One of the oldest cities in America, St. Augustine, Florida, is rich with history—and ghosts. The lighthouse that stands at the end of St. Augustine’s Anastasia Island was built in 1874, one in a long line of lighthouses that have served the city since Sir Francis Drake raided the village in 1586.
St. Augustine has become a national historic site, drawing thousands of visitors each year. But visitors don't just come for the history. St. Augustine’s years of service has left it with many ghosts, leading Jason Hawes of Ghost Hunters to dub the lighthouse “the Mona Lisa of paranormal sites.”
After the original lighthouse established by the territorial American government eroded and fell into the sea, construction began in 1871 to build the lighthouse as it stands today. A man named Hezekiah H. Pittee oversaw the work. To entertain his restless children, he allowed them to play with the supply cart that ran back and forth between the lighthouse and the ocean. But on July 10, 1873, he would come to regret that decision.
After a day of play, the two eldest Pittee children, Eliza and Mary, drowned when the cart toppled over into the water. Historians believe that a third child, a young African-American girl, was also killed in the accident, though her name goes unmentioned in newspaper reports.
According to lighthouse workers, the mischievous spirits of these children still haunt the lighthouse today. Workers will find locked doors standing wide open the next day, and the sound of children’s laughter can be heard in the stairwell. Music boxes sold in the gift shop inexplicably pop open, playing by themselves. Tour guides report multiple incidences of being touched or grabbed by ghosts while showing visitors around the lighthouse.
Visitors to the lighthouse report catching glimpses of a young girl dressed in period clothing peering out from the lighthouse door or standing near an upstairs window. In 2009, a cell tower technician took a photo of his coworker with the lighthouse in the background—the figure of a young girl in a long dress with long hair can be seen standing alone on the top observation deck.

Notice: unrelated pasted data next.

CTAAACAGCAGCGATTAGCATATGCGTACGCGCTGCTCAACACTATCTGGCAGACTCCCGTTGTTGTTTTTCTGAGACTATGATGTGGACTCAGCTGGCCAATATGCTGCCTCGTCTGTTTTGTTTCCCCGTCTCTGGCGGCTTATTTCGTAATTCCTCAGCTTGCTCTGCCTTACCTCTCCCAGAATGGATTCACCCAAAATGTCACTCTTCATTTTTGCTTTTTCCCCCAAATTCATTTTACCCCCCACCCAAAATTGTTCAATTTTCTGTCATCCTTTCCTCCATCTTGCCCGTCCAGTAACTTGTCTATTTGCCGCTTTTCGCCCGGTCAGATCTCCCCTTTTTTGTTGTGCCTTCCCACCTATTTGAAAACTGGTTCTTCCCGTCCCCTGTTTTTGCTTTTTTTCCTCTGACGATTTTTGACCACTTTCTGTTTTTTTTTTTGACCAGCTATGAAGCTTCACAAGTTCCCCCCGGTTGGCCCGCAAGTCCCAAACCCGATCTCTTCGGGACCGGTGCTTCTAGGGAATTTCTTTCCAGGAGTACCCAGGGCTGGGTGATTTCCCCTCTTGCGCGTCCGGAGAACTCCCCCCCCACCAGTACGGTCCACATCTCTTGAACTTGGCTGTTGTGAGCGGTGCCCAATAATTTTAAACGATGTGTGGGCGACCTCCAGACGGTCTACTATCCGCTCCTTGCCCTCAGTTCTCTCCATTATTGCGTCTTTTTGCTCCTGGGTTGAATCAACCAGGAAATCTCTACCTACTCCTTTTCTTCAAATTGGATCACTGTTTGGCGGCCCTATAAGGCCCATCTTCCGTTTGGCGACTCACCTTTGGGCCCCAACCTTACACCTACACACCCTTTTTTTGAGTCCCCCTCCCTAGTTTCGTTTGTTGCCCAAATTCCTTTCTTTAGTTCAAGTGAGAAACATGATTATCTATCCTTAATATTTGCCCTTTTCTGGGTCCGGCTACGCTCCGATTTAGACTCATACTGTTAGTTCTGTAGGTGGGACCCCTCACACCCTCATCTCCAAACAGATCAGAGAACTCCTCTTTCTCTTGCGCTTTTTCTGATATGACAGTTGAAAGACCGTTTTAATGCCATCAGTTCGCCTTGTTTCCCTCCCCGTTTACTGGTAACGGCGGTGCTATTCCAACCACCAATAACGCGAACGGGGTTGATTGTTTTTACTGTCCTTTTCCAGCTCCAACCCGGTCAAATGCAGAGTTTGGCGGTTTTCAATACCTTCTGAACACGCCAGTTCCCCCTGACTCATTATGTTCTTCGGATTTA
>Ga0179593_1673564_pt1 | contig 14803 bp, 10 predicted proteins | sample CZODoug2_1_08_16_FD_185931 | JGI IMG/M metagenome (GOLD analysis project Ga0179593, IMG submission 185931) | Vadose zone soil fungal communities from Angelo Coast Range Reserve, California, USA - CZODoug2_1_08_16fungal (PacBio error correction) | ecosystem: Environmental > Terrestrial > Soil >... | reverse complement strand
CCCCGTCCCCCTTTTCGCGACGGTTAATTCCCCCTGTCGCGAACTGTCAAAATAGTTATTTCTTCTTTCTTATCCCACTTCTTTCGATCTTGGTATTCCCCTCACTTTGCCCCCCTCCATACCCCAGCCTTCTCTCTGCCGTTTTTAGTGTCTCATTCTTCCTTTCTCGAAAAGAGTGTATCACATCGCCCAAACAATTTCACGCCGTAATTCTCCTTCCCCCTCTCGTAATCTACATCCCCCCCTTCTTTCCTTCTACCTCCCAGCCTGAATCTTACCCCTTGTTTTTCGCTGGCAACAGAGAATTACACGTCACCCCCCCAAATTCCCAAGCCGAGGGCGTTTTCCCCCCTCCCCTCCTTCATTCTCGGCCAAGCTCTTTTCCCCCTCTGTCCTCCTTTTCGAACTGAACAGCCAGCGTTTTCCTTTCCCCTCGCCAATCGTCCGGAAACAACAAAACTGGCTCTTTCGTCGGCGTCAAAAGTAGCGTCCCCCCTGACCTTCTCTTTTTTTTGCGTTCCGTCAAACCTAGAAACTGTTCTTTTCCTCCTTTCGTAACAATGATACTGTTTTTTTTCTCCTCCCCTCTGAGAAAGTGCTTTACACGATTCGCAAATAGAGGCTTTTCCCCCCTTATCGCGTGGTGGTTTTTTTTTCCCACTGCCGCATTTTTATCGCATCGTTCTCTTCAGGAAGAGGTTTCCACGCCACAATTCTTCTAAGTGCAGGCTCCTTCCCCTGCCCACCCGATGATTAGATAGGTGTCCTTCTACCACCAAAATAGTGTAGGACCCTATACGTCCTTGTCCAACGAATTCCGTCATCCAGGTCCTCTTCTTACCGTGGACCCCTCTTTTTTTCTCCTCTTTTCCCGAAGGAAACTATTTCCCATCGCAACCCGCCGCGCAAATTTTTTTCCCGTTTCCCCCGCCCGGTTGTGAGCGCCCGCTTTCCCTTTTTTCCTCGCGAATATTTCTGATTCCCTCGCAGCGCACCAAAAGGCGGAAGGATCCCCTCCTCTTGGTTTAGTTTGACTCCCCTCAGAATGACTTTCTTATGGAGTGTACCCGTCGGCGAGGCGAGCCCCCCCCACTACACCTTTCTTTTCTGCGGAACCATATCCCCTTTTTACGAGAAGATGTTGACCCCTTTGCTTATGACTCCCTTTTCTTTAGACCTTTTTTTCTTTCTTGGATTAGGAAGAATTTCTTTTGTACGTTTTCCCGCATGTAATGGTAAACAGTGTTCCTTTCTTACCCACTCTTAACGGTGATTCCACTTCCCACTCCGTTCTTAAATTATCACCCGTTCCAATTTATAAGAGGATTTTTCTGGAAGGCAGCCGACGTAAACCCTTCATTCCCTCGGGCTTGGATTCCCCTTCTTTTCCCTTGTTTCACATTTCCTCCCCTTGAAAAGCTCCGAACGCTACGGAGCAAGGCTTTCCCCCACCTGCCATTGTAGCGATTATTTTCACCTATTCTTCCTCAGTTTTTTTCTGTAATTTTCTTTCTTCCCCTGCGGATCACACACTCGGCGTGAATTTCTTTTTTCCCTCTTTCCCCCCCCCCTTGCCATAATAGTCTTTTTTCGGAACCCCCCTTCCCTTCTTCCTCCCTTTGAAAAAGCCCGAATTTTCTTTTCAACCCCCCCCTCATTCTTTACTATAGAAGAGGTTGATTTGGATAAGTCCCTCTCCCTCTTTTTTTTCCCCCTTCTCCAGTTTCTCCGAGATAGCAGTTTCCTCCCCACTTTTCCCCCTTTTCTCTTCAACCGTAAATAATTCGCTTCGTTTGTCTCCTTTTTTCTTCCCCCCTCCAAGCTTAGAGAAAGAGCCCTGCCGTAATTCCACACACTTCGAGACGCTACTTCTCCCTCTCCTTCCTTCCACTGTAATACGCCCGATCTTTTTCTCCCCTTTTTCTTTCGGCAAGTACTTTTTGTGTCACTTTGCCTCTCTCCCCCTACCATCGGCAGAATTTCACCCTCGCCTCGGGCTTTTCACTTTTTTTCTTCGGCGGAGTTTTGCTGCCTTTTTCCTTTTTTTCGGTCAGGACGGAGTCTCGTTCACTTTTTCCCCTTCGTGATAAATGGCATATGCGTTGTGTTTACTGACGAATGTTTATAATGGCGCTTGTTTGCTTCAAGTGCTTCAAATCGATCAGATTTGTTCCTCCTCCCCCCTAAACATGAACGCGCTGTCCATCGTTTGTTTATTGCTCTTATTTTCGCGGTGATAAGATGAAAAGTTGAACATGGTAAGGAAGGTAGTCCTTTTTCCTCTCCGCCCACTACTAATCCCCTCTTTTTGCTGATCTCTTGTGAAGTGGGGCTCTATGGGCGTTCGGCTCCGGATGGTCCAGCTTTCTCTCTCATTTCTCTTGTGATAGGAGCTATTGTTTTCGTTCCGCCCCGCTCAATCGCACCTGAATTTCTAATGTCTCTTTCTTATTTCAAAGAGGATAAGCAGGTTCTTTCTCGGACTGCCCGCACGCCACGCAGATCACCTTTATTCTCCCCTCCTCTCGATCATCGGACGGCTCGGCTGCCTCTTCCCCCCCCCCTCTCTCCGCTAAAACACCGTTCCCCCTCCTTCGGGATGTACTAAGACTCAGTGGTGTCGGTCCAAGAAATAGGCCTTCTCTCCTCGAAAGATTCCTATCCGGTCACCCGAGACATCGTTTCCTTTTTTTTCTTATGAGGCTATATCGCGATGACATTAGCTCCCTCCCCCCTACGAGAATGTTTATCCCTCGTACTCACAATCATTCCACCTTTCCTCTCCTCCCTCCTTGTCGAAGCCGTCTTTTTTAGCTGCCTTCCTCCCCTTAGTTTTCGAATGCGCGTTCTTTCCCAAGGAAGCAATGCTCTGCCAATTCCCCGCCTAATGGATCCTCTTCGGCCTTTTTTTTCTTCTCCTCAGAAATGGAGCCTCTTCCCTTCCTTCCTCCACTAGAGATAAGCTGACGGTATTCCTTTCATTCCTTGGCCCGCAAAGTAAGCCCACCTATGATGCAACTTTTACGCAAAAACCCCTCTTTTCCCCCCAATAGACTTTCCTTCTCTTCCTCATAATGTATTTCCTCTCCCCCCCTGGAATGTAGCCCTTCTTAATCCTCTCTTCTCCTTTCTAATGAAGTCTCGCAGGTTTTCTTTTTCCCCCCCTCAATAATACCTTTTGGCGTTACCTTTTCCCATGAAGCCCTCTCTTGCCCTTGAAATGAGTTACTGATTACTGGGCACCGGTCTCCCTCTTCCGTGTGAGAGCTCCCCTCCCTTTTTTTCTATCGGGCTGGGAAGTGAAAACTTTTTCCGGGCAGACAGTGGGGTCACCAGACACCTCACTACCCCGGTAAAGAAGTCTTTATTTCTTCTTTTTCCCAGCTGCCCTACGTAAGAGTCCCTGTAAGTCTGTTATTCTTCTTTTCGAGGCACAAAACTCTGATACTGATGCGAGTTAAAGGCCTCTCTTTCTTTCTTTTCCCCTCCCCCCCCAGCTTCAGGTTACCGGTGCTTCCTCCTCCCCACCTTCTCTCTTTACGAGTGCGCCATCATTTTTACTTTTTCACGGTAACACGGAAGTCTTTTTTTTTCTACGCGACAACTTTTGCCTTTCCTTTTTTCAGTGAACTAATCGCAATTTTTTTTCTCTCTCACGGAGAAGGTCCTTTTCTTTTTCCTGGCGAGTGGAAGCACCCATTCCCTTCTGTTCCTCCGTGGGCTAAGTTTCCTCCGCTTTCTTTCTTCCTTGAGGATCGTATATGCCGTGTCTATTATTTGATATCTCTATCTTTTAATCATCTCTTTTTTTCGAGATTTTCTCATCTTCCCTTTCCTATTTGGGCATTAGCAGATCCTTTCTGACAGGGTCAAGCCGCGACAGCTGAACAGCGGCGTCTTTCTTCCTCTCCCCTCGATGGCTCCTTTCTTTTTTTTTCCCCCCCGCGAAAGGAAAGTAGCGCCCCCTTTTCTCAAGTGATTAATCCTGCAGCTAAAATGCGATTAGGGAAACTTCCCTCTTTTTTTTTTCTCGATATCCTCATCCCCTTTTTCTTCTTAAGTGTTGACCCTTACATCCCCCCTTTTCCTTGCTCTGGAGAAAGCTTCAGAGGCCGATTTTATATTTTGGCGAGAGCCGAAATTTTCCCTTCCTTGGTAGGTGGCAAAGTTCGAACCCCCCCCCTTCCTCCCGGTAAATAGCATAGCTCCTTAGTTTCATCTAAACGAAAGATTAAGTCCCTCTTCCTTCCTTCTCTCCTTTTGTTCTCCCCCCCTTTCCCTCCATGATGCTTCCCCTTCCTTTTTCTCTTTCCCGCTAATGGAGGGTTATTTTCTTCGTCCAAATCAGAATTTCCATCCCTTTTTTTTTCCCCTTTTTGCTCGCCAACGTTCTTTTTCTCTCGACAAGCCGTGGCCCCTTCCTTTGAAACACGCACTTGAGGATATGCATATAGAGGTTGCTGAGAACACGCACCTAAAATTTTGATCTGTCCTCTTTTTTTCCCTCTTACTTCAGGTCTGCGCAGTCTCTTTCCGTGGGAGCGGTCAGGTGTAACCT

The ghosts of the young girls are friendly and don't engage directly with visitors. Unfortunately, there are other, less pleasant presences making themselves known at the lighthouse, including a figure who has come to be known as “the man in blue.” This specter has terrified many who have worked and lived in the house, following them down all 219 stairs from the top of the tower. One lighthouse keeper was so unnerved that he refused to live in the lighthouse any longer. Eventually a coast guard who evidently didn't fear ghosts switched duties with him.
Many believe that the man in blue is the restless spirit of lighthouse keeper Joseph Andreu, who fell to his death while painting the original tower in 1859. Others claim the spirit is that of another lighthouse keeper, who allegedly hanged himself in the tower. Visitors and staff report the overpowering smell of cigar smoke on the landing of the tower, despite the fact that smoking is expressly prohibited on the grounds. Could it be that Andreu had a penchant for cigars?
The St. Augustine Lighthouse hosts over 200,000 visitors per year, and is open to the public daily. For those especially interested in the paranormal activity, the lighthouse offers the Dark of the Moon Tour, a comprehensive tour of all the haunted sites related to the lighthouse. If you’d like an intimate audience with the man in blue, private tours are also available.